GVA growth in the employment-intensive trade, hotels, transport, communications, and broadcasting services sectors is expected to almost halve to 6.5% in 2023-24 from 12% in 2022-23. Mr. Nageswaran stressed that this comes on the back of very strong upticks in 2021-22 and 2022-23, so this is more of a stabilisation rather than a dip.

“Some surprises that need further exploration relate to GVA growth remaining at 6.9% while GDP growth is being revised upwards to 7.6%. Also, the average GDP growth for the first three quarters of the year is 8.2%, implying that the fourth quarter growth would only be at 5.9%,” noted EY India chief policy advisor D.K. Srivastava.

“The data still has a lot of noise in it as reflected in large swings in the discrepancy numbers for this year as well as last year. Interestingly, there has been a downward revision in the growth of demand-side drivers,” India Ratings and Research economists Sunil Kumar Sinha and Paras Jasrai said, noting that consumption demand remains weak and skewed towards items largely consumed by upper-income households.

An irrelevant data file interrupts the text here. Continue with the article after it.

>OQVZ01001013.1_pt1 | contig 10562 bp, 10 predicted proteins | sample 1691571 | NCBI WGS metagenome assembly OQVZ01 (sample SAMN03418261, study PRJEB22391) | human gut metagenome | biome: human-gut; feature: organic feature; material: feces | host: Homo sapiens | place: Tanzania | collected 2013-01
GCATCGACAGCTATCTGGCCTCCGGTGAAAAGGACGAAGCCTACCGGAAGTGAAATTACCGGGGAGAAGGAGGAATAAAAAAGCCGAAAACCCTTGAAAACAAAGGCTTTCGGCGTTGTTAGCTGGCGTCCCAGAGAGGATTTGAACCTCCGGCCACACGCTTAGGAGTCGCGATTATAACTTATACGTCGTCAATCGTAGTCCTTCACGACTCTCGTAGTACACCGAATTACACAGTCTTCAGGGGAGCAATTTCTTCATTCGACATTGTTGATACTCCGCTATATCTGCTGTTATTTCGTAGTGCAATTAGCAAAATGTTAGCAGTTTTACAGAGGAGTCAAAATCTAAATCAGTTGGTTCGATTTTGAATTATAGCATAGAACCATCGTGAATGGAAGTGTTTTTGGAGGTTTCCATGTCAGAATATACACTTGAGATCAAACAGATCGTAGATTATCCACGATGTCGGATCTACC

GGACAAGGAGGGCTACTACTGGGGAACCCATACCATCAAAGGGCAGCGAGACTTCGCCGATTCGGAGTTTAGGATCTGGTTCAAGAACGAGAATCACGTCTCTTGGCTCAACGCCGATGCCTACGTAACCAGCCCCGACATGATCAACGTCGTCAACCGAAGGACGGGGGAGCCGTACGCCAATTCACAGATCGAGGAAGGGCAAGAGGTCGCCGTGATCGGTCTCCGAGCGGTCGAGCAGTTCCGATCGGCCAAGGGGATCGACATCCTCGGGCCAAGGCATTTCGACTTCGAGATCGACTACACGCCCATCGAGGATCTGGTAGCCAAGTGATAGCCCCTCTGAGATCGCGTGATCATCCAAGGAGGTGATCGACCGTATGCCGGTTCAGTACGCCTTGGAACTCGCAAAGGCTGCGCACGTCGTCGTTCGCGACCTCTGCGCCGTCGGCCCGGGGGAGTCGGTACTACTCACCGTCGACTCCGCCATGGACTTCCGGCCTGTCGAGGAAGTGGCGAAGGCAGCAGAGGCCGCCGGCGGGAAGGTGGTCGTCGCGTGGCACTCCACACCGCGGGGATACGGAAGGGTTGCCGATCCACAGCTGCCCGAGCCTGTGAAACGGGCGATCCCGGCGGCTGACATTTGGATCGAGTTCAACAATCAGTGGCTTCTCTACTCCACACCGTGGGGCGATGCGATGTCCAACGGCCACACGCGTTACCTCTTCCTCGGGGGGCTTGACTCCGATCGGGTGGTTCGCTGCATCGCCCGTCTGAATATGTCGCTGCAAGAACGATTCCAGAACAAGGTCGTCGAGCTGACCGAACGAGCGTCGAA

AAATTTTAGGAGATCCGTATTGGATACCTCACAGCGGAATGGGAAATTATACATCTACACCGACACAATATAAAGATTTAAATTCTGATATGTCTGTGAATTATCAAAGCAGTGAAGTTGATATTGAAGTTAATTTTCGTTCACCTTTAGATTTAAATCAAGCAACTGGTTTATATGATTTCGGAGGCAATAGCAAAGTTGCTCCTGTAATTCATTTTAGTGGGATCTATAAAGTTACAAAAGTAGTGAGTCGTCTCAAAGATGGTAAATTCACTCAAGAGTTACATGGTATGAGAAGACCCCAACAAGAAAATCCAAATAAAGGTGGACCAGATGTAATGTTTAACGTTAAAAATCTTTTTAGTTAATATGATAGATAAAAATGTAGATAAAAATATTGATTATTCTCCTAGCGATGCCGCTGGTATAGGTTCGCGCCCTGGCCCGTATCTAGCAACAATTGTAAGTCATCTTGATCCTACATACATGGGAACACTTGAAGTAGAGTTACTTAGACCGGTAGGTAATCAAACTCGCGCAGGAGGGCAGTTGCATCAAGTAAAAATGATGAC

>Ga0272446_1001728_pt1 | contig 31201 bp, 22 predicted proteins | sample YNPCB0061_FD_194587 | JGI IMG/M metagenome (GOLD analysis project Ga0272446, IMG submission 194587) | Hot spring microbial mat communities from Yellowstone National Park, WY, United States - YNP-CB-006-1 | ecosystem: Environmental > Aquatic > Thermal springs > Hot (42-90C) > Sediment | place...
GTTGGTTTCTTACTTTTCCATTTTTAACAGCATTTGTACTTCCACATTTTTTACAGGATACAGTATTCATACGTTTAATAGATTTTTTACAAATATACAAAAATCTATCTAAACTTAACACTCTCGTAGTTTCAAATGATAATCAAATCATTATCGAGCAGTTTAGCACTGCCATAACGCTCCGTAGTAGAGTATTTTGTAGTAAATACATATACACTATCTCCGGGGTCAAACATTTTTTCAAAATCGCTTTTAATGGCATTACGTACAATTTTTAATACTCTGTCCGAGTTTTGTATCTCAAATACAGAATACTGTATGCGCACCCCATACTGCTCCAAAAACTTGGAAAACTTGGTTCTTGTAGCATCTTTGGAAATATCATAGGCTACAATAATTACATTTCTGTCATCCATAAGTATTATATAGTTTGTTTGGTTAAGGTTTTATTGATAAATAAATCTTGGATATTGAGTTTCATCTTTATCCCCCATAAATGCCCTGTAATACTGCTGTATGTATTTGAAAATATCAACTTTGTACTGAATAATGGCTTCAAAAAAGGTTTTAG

2. India’s leopard population rises to 13,874; M.P. on top

Forest surveyors cover nearly 6.5 lakh km looking for carnivore signs across 20 States; man-animal conflict is likely the reason for decline in the big cat population by 22% in Uttarakhand, says report

India’s leopard numbers rose by 8% from 12,852 in 2018 to 13,874 in 2022, according to a report made public by the Environment Ministry on Thursday.

While the highest number of leopards were reported in Madhya Pradesh (3,907), only three other States reported over 1,000 animals each — Maharashtra (1,985), Karnataka (1,879) and Tamil Nadu (1,070). While Uttarakhand reported a 22% decline in the big cat numbers — reportedly due to poaching and man-animal conflict, Arunachal Pradesh, Assam and West Bengal saw a collective 150% rise to 349 animals.